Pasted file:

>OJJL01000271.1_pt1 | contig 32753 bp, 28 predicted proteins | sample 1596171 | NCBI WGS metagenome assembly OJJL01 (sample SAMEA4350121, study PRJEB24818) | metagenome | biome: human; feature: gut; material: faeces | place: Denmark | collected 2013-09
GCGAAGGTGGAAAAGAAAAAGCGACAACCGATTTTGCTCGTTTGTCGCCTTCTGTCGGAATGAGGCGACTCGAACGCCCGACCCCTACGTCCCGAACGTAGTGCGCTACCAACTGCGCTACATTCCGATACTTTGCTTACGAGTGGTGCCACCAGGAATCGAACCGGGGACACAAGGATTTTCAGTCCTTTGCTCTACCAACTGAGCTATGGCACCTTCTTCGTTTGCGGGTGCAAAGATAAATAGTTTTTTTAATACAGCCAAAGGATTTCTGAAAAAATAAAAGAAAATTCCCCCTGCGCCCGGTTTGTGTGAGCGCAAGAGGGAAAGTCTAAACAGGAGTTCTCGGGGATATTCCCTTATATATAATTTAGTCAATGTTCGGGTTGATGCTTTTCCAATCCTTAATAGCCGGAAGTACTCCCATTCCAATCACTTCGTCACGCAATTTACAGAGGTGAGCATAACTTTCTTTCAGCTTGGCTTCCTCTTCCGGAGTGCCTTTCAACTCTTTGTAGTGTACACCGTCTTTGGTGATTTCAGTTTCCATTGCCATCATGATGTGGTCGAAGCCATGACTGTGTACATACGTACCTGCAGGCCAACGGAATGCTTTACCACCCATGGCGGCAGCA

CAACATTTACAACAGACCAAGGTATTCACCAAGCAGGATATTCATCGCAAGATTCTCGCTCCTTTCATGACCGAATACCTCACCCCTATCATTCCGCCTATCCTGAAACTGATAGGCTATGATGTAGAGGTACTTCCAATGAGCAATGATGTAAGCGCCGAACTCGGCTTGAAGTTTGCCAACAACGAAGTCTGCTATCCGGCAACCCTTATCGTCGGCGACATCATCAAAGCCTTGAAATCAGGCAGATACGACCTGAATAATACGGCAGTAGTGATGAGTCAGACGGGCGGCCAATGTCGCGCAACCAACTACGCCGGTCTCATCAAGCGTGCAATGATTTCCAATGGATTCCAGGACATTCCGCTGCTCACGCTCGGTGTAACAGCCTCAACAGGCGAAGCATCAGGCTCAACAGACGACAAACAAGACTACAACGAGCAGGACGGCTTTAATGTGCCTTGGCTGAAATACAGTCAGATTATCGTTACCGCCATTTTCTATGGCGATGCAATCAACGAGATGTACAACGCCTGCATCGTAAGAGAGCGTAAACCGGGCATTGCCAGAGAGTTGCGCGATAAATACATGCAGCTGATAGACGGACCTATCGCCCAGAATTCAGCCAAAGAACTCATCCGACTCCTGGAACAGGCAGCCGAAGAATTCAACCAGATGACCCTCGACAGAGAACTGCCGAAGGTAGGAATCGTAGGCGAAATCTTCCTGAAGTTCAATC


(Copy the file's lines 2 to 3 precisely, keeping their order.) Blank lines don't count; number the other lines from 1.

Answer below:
GCGAAGGTGGAAAAGAAAAAGCGACAACCGATTTTGCTCGTTTGTCGCCTTCTGTCGGAATGAGGCGACTCGAACGCCCGACCCCTACGTCCCGAACGTAGTGCGCTACCAACTGCGCTACATTCCGATACTTTGCTTACGAGTGGTGCCACCAGGAATCGAACCGGGGACACAAGGATTTTCAGTCCTTTGCTCTACCAACTGAGCTATGGCACCTTCTTCGTTTGCGGGTGCAAAGATAAATAGTTTTTTTAATACAGCCAAAGGATTTCTGAAAAAATAAAAGAAAATTCCCCCTGCGCCCGGTTTGTGTGAGCGCAAGAGGGAAAGTCTAAACAGGAGTTCTCGGGGATATTCCCTTATATATAATTTAGTCAATGTTCGGGTTGATGCTTTTCCAATCCTTAATAGCCGGAAGTACTCCCATTCCAATCACTTCGTCACGCAATTTACAGAGGTGAGCATAACTTTCTTTCAGCTTGGCTTCCTCTTCCGGAGTGCCTTTCAACTCTTTGTAGTGTACACCGTCTTTGGTGATTTCAGTTTCCATTGCCATCATGATGTGGTCGAAGCCATGACTGTGTACATACGTACCTGCAGGCCAACGGAATGCTTTACCACCCATGGCGGCAGCA

CAACATTTACAACAGACCAAGGTATTCACCAAGCAGGATATTCATCGCAAGATTCTCGCTCCTTTCATGACCGAATACCTCACCCCTATCATTCCGCCTATCCTGAAACTGATAGGCTATGATGTAGAGGTACTTCCAATGAGCAATGATGTAAGCGCCGAACTCGGCTTGAAGTTTGCCAACAACGAAGTCTGCTATCCGGCAACCCTTATCGTCGGCGACATCATCAAAGCCTTGAAATCAGGCAGATACGACCTGAATAATACGGCAGTAGTGATGAGTCAGACGGGCGGCCAATGTCGCGCAACCAACTACGCCGGTCTCATCAAGCGTGCAATGATTTCCAATGGATTCCAGGACATTCCGCTGCTCACGCTCGGTGTAACAGCCTCAACAGGCGAAGCATCAGGCTCAACAGACGACAAACAAGACTACAACGAGCAGGACGGCTTTAATGTGCCTTGGCTGAAATACAGTCAGATTATCGTTACCGCCATTTTCTATGGCGATGCAATCAACGAGATGTACAACGCCTGCATCGTAAGAGAGCGTAAACCGGGCATTGCCAGAGAGTTGCGCGATAAATACATGCAGCTGATAGACGGACCTATCGCCCAGAATTCAGCCAAAGAACTCATCCGACTCCTGGAACAGGCAGCCGAAGAATTCAACCAGATGACCCTCGACAGAGAACTGCCGAAGGTAGGAATCGTAGGCGAAATCTTCCTGAAGTTCAATC